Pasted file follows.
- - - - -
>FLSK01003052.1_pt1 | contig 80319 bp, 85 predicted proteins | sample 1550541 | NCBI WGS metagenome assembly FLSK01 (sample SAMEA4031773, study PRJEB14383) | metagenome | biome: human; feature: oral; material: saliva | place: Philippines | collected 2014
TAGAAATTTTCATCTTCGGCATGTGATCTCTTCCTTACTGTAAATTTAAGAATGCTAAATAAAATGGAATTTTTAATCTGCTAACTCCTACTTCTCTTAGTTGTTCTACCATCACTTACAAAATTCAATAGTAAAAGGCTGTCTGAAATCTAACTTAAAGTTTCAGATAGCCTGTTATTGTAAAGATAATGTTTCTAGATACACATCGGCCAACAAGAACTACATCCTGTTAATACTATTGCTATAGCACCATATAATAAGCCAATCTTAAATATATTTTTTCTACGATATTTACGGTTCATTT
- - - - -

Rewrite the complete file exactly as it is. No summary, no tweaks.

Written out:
>FLSK01003052.1_pt1 | contig 80319 bp, 85 predicted proteins | sample 1550541 | NCBI WGS metagenome assembly FLSK01 (sample SAMEA4031773, study PRJEB14383) | metagenome | biome: human; feature: oral; material: saliva | place: Philippines | collected 2014
TAGAAATTTTCATCTTCGGCATGTGATCTCTTCCTTACTGTAAATTTAAGAATGCTAAATAAAATGGAATTTTTAATCTGCTAACTCCTACTTCTCTTAGTTGTTCTACCATCACTTACAAAATTCAATAGTAAAAGGCTGTCTGAAATCTAACTTAAAGTTTCAGATAGCCTGTTATTGTAAAGATAATGTTTCTAGATACACATCGGCCAACAAGAACTACATCCTGTTAATACTATTGCTATAGCACCATATAATAAGCCAATCTTAAATATATTTTTTCTACGATATTTACGGTTCATTT